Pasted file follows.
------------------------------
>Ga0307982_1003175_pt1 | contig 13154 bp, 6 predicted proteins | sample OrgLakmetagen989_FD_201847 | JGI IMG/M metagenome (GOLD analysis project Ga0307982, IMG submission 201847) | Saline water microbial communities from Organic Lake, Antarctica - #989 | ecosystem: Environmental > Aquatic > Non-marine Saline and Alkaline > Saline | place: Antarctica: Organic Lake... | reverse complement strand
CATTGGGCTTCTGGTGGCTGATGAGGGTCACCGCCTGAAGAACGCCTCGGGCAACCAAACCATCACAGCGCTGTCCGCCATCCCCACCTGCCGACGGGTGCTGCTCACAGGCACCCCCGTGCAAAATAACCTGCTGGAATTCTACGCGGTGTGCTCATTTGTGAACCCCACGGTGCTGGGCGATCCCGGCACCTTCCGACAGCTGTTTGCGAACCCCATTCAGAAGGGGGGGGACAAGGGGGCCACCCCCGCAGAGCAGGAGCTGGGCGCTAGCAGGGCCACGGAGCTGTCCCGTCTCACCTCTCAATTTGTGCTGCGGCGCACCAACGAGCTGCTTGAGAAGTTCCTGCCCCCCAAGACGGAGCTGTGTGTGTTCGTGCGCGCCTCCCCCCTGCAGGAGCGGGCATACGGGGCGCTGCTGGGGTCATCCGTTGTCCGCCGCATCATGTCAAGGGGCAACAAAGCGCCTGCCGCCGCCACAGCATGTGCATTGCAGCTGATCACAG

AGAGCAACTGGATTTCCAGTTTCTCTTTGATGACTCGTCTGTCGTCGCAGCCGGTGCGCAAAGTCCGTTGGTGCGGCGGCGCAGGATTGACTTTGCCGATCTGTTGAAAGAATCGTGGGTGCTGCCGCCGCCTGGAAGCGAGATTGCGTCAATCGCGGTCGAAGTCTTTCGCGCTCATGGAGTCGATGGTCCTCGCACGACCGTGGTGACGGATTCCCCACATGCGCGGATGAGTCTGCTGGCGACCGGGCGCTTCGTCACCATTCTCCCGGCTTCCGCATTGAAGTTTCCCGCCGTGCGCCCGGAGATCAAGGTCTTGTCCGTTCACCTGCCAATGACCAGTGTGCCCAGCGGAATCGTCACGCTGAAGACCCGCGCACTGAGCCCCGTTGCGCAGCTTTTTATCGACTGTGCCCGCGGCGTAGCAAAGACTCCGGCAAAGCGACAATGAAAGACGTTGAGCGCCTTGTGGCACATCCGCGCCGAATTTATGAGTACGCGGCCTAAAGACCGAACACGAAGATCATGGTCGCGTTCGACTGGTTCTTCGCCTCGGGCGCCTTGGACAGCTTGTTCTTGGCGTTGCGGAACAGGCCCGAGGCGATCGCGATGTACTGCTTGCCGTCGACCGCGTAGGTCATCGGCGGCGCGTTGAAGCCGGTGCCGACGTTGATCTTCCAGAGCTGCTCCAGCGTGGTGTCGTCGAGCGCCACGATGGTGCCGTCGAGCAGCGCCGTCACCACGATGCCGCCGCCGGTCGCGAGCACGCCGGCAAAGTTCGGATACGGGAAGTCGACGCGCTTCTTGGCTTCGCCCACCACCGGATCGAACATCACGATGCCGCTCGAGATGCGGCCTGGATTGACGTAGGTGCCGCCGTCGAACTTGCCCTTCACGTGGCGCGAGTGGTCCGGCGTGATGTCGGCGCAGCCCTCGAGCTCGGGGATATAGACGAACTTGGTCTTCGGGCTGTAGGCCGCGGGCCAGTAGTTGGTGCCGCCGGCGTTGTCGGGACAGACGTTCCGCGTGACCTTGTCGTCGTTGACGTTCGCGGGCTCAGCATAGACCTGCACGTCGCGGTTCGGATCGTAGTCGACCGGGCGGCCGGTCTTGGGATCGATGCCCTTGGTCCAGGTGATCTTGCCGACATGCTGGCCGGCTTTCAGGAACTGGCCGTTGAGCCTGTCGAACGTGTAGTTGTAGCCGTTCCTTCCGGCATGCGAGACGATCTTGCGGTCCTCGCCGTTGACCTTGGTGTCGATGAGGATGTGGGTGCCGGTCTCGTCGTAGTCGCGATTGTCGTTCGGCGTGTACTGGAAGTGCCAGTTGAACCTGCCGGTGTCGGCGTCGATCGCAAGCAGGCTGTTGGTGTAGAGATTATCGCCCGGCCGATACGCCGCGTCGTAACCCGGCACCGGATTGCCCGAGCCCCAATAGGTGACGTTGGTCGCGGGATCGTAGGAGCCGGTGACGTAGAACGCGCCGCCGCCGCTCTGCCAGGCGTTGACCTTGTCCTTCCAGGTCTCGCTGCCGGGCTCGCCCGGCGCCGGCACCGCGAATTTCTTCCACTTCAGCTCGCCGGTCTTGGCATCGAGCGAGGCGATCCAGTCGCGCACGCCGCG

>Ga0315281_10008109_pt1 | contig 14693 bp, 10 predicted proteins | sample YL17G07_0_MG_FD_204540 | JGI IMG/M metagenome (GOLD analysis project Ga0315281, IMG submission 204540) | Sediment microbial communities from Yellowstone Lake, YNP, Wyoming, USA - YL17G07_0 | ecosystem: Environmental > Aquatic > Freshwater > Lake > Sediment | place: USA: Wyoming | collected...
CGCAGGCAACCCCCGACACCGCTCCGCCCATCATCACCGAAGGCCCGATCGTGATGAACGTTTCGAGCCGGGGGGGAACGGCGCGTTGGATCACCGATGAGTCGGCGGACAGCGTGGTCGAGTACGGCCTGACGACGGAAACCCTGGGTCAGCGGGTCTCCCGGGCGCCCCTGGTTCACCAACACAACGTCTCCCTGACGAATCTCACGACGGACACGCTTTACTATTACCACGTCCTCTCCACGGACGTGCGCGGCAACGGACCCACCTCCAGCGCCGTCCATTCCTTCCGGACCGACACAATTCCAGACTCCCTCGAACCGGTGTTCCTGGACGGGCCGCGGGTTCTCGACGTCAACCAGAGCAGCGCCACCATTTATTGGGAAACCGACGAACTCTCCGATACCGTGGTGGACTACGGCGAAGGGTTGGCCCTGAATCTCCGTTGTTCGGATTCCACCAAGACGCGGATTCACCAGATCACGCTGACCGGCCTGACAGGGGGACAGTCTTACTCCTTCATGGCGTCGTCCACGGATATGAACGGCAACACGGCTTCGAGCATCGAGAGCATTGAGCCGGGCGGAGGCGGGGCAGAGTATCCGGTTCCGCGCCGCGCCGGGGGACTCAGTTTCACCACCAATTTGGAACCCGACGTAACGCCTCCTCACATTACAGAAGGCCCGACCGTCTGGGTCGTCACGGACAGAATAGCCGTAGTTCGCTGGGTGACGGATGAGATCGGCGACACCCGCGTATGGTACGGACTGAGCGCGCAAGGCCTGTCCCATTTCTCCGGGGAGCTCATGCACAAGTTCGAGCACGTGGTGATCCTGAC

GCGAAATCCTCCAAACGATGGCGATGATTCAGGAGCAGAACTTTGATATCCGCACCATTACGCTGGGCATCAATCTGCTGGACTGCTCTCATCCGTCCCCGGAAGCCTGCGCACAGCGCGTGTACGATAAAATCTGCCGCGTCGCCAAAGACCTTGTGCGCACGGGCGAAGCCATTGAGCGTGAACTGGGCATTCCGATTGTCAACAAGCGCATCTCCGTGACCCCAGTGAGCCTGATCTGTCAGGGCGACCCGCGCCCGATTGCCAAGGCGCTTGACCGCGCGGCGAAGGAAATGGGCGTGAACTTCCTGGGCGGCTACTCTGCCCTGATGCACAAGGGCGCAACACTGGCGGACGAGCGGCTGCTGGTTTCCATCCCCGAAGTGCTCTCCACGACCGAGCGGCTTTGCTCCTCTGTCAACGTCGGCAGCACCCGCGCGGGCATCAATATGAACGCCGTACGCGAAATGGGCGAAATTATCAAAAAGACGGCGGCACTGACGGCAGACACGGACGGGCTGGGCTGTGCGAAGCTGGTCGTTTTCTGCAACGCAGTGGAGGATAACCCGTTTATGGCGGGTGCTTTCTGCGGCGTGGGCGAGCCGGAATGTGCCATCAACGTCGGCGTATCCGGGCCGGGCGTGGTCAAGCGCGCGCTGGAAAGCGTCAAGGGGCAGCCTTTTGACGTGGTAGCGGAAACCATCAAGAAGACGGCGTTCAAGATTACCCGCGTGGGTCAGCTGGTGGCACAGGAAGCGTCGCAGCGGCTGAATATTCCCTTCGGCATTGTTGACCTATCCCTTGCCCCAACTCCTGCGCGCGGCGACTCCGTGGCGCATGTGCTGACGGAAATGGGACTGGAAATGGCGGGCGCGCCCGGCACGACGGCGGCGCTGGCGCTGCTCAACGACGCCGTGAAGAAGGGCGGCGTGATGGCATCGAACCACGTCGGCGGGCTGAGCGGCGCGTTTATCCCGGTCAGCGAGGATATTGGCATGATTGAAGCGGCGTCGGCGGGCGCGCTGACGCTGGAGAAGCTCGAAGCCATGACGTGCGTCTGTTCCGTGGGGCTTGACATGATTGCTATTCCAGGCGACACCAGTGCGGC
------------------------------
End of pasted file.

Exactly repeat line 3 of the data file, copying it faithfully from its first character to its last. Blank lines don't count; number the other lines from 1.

AGAGCAACTGGATTTCCAGTTTCTCTTTGATGACTCGTCTGTCGTCGCAGCCGGTGCGCAAAGTCCGTTGGTGCGGCGGCGCAGGATTGACTTTGCCGATCTGTTGAAAGAATCGTGGGTGCTGCCGCCGCCTGGAAGCGAGATTGCGTCAATCGCGGTCGAAGTCTTTCGCGCTCATGGAGTCGATGGTCCTCGCACGACCGTGGTGACGGATTCCCCACATGCGCGGATGAGTCTGCTGGCGACCGGGCGCTTCGTCACCATTCTCCCGGCTTCCGCATTGAAGTTTCCCGCCGTGCGCCCGGAGATCAAGGTCTTGTCCGTTCACCTGCCAATGACCAGTGTGCCCAGCGGAATCGTCACGCTGAAGACCCGCGCACTGAGCCCCGTTGCGCAGCTTTTTATCGACTGTGCCCGCGGCGTAGCAAAGACTCCGGCAAAGCGACAATGAAAGACGTTGAGCGCCTTGTGGCACATCCGCGCCGAATTTATGAGTACGCGGCCTAAAGACCGAACACGAAGATCATGGTCGCGTTCGACTGGTTCTTCGCCTCGGGCGCCTTGGACAGCTTGTTCTTGGCGTTGCGGAACAGGCCCGAGGCGATCGCGATGTACTGCTTGCCGTCGACCGCGTAGGTCATCGGCGGCGCGTTGAAGCCGGTGCCGACGTTGATCTTCCAGAGCTGCTCCAGCGTGGTGTCGTCGAGCGCCACGATGGTGCCGTCGAGCAGCGCCGTCACCACGATGCCGCCGCCGGTCGCGAGCACGCCGGCAAAGTTCGGATACGGGAAGTCGACGCGCTTCTTGGCTTCGCCCACCACCGGATCGAACATCACGATGCCGCTCGAGATGCGGCCTGGATTGACGTAGGTGCCGCCGTCGAACTTGCCCTTCACGTGGCGCGAGTGGTCCGGCGTGATGTCGGCGCAGCCCTCGAGCTCGGGGATATAGACGAACTTGGTCTTCGGGCTGTAGGCCGCGGGCCAGTAGTTGGTGCCGCCGGCGTTGTCGGGACAGACGTTCCGCGTGACCTTGTCGTCGTTGACGTTCGCGGGCTCAGCATAGACCTGCACGTCGCGGTTCGGATCGTAGTCGACCGGGCGGCCGGTCTTGGGATCGATGCCCTTGGTCCAGGTGATCTTGCCGACATGCTGGCCGGCTTTCAGGAACTGGCCGTTGAGCCTGTCGAACGTGTAGTTGTAGCCGTTCCTTCCGGCATGCGAGACGATCTTGCGGTCCTCGCCGTTGACCTTGGTGTCGATGAGGATGTGGGTGCCGGTCTCGTCGTAGTCGCGATTGTCGTTCGGCGTGTACTGGAAGTGCCAGTTGAACCTGCCGGTGTCGGCGTCGATCGCAAGCAGGCTGTTGGTGTAGAGATTATCGCCCGGCCGATACGCCGCGTCGTAACCCGGCACCGGATTGCCCGAGCCCCAATAGGTGACGTTGGTCGCGGGATCGTAGGAGCCGGTGACGTAGAACGCGCCGCCGCCGCTCTGCCAGGCGTTGACCTTGTCCTTCCAGGTCTCGCTGCCGGGCTCGCCCGGCGCCGGCACCGCGAATTTCTTCCACTTCAGCTCGCCGGTCTTGGCATCGAGCGAGGCGATCCAGTCGCGCACGCCGCG